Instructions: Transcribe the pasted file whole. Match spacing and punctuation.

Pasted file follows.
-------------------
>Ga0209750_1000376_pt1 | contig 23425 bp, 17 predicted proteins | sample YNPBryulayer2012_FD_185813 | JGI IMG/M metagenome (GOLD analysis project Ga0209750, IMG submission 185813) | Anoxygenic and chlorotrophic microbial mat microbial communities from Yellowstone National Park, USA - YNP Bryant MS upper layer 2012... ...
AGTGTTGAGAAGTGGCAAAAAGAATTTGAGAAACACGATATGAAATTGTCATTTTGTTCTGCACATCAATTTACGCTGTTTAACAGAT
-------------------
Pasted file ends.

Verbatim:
>Ga0209750_1000376_pt1 | contig 23425 bp, 17 predicted proteins | sample YNPBryulayer2012_FD_185813 | JGI IMG/M metagenome (GOLD analysis project Ga0209750, IMG submission 185813) | Anoxygenic and chlorotrophic microbial mat microbial communities from Yellowstone National Park, USA - YNP Bryant MS upper layer 2012... ...
AGTGTTGAGAAGTGGCAAAAAGAATTTGAGAAACACGATATGAAATTGTCATTTTGTTCTGCACATCAATTTACGCTGTTTAACAGAT